Evolutionary responses of herbivores to their host plants depend not only on selection from plants, but also on the genetic basis of traits relating to host use. The genetic basis of such traits has been investigated extensively among terrestrial insect herbivores, but has received almost no attention among marine herbivores. We tested whether performance traits in the herbivorous marine amphipod Peramphithoe parmerong display heritable variation and, for the first time for a marine herbivore, whether selection has resulted in local adaptation to host plants on two spatial scales. Peramphithoe parmerong displayed heritable genetic variation for survival on two host macroalgae, the high-quality Sargassum linearifolium and the poor-quality Padina crassa, and for growth on S. linearifolium. Differences in performance on different hosts thus have the potential to select for differential use of hosts by this amphipod. Despite this potential, there was no evidence among field populations of local adaptation to host algae on either scale tested: between hosts within a site or among sites differing in algal species composition. Within a site, amphipods were not more likely to prefer or perform better on the host on which they were collected. Similarly, amphipods collected from sites in which P. crassa was present were not more likely to perform well on this host than amphipods collected from sites where this alga was not found. Ecological factors that may explain the persistence of P. parmerong on P. crassa and the possibility of phylogenetic constraints on host use by P. parmerong are discussed.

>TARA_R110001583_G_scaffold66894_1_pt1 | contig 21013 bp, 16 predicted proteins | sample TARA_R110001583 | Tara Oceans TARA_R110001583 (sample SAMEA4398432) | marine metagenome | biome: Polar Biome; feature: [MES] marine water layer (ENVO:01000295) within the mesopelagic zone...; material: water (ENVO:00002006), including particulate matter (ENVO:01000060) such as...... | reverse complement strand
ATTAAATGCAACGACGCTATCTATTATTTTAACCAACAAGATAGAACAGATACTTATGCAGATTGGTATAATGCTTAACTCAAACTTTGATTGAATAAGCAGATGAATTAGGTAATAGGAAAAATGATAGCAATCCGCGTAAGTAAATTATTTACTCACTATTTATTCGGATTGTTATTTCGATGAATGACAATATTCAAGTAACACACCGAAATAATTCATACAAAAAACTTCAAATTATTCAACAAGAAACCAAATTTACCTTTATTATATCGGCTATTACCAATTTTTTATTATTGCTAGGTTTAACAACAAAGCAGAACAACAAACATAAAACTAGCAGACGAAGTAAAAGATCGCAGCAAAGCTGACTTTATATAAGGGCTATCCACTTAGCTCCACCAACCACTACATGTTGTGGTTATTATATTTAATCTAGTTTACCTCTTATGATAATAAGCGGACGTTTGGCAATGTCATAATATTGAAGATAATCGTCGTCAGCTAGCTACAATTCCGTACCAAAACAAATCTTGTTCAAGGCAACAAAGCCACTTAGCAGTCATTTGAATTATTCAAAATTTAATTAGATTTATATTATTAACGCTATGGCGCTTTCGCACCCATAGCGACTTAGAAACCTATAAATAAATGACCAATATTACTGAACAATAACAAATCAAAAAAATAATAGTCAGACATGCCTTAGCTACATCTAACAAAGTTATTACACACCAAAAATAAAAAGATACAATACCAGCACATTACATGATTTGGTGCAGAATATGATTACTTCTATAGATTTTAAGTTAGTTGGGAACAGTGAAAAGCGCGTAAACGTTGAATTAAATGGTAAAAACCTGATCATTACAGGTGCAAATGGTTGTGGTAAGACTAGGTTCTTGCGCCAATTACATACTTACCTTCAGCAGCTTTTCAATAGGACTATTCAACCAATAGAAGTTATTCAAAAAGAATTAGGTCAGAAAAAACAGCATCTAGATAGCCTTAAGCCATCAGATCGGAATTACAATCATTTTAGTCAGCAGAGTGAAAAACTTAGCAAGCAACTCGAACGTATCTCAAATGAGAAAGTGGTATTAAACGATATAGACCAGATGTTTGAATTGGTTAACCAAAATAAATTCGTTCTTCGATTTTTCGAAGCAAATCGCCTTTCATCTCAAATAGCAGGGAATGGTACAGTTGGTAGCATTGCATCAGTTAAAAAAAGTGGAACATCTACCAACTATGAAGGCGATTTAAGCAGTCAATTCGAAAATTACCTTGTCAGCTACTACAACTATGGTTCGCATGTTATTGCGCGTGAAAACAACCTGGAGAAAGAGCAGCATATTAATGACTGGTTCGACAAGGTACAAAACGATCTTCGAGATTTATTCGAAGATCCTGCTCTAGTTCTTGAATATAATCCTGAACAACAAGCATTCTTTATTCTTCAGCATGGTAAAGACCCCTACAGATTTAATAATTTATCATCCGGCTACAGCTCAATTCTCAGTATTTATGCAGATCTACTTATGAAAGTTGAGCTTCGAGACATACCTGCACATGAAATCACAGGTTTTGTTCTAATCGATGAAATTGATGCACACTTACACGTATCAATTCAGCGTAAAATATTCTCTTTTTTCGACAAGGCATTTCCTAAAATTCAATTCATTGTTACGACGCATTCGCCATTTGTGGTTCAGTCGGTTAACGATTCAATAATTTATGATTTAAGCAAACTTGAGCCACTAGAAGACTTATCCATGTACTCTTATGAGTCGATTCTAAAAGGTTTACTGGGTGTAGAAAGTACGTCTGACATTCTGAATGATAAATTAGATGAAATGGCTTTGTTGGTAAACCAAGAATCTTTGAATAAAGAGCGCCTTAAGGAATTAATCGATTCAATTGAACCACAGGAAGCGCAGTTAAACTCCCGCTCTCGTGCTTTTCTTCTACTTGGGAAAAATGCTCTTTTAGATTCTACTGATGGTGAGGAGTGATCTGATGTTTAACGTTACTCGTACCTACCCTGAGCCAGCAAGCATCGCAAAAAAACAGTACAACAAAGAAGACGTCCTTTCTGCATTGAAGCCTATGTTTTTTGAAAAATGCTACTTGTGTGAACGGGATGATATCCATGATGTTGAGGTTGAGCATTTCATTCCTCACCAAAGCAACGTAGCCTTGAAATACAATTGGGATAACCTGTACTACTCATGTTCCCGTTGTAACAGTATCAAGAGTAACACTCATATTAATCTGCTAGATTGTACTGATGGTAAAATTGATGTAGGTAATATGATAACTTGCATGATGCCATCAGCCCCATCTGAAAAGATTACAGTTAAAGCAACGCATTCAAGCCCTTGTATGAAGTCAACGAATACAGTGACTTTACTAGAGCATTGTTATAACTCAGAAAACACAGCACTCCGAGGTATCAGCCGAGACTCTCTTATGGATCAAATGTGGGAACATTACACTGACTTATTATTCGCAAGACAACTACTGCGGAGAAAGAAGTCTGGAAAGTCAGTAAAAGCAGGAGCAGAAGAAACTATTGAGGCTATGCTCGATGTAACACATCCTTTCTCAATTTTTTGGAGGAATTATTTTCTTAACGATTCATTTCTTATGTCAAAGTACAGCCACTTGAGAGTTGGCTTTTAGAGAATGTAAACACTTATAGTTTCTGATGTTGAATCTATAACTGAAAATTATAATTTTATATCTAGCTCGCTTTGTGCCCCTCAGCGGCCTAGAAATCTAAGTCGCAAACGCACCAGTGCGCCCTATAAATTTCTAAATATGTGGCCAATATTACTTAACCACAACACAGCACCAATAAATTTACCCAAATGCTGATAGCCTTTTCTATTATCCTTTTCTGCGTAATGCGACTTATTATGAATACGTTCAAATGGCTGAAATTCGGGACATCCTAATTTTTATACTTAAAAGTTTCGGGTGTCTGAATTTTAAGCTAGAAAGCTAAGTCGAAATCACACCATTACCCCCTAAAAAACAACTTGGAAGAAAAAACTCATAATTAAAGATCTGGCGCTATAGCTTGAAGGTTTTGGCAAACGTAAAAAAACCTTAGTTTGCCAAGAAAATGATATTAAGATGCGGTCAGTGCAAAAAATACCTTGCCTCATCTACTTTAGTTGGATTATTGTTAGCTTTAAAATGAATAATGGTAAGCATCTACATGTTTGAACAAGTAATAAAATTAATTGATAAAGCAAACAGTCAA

Corresponding Editor: R. Burton